Book Review: The Incredible Teenage Brain

It’s not often that I wholeheartedly recommend a parenting book. I can usually find something I disagree with… Or that I think could have been clearer/included/left out. But, parents of teenagers, this is actually a really good book! The Incredible Teenage Brain by Bettina Hohnen, Jane Gilmour and Tara Murphy is perfectly pitched. It’s an easy-to-read neuroscientific guide to teenagers with practical tips that parents and teachers can take away and apply. Will it make parenting your teenager easy? No. But it might help you understand him/her a little more and see how you can best be supportive.

Clearly, a lot of thought has gone into the physical side of the book – its size, font, spacing etc. The font is large and friendly, there are lots of spaces and subtitles, plus Q&As, illustrations and tables. All of which make it very easy to follow, despite the in depth neuroscience. The text is accessible without dumbing down the issues.

There are practical examples of how the unique development of the teenage brain manifests in teenage behaviour. Great for helping parents to decode teens! Plus suggested strategies on how to take into account teenage brain development in the way you parent your teen, support their development and respond to their behaviour. The case studies are very helpful, serving both to normalise typical teen quirks and to illuminate how parents might usefully respond (but without being prescriptive). However, The Incredible Teenage Brain is aimed at both teachers and parents so some of the examples won’t feel relevant to you (unless you are both a parent and a teacher of teens!),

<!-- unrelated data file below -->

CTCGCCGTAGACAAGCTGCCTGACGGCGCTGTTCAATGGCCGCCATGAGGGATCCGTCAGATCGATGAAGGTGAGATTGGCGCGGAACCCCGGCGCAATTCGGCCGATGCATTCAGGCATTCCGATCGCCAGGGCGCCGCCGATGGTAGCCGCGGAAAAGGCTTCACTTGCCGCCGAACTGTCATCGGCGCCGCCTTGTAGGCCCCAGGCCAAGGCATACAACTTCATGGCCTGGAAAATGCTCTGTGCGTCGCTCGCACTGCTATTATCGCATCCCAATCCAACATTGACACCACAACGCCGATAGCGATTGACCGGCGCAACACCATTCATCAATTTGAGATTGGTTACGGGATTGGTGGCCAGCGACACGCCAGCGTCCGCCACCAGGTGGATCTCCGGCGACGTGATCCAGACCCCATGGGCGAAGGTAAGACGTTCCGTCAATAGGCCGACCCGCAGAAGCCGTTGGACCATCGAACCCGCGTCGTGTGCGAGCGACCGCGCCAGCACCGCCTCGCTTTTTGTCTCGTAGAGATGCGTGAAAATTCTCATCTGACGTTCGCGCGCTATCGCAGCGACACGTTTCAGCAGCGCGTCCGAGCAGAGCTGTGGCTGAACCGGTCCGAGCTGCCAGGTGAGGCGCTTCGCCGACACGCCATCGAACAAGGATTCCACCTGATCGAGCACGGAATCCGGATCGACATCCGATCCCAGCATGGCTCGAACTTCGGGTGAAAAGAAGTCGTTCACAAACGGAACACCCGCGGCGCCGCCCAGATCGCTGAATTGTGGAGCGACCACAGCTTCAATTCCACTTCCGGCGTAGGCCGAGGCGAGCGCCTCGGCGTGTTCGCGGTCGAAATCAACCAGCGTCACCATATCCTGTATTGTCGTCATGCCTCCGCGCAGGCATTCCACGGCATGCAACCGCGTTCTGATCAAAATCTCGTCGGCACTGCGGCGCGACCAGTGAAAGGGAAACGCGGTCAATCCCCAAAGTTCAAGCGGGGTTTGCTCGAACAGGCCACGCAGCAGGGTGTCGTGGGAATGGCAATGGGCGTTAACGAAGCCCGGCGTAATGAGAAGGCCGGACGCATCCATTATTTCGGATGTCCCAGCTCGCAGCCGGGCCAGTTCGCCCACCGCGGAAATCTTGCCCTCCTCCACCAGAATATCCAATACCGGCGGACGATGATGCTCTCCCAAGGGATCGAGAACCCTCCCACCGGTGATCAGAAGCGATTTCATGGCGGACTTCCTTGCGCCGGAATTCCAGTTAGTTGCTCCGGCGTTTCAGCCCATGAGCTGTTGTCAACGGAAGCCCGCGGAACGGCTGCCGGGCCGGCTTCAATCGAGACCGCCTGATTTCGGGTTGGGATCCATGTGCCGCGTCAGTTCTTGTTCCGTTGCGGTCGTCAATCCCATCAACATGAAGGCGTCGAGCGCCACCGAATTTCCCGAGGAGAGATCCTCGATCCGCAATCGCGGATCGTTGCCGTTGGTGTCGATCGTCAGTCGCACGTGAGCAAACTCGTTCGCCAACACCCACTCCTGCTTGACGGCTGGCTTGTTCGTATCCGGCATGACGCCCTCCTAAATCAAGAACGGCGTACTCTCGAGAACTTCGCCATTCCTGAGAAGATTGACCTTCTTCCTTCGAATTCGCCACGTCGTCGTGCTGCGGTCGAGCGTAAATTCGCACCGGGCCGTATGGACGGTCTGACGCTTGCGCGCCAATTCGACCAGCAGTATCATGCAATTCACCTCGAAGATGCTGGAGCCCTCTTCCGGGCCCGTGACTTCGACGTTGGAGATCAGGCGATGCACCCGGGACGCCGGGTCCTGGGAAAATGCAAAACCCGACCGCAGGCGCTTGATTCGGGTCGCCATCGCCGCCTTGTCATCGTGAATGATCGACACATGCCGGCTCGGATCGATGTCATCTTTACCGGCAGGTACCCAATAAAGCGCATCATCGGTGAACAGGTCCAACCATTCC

My criticisms? It’s a little repetitive. But this may be because I am reading it as someone who already has a good grasp of the incredible teenage brain (both in practice and theory!). And there are a few moments when it veers a little close to guilt-inducing. When talking about teenagers, there is always a fine line to steer between ‘teens are like this because their brains make them that way and there is nothing you can do about it’ and ‘parents are responsible for doing all the right things in order for teenagers to be ok’. Thankfully, this book usually steers straight. But a few times my hackles did rise at repeated assertions about how vital it is for parents to get the environment right at this age. (As if I wasn’t already trying my damnedest to get my teen out of his room so I could provide a good environment and engage with that brain…).

In conclusion, if your teenager baffles you, this might well be the book that helps you get inside his/her head. Or, if it doesn’t sound like your thing, check out these other books on parenting teenagers to find an alternative.

This is not a sponsored post, I have not been paid to write it. I was asked by the publisher to review this book as parenting teenagers is a topic close to my heart! I did receive a free review copy of the book that they kindly let me keep. This post contains affiliate links, which means that if you click through and buy the book on Amazon UK, I will receive a small fee (see Disclosure Notice for more details).

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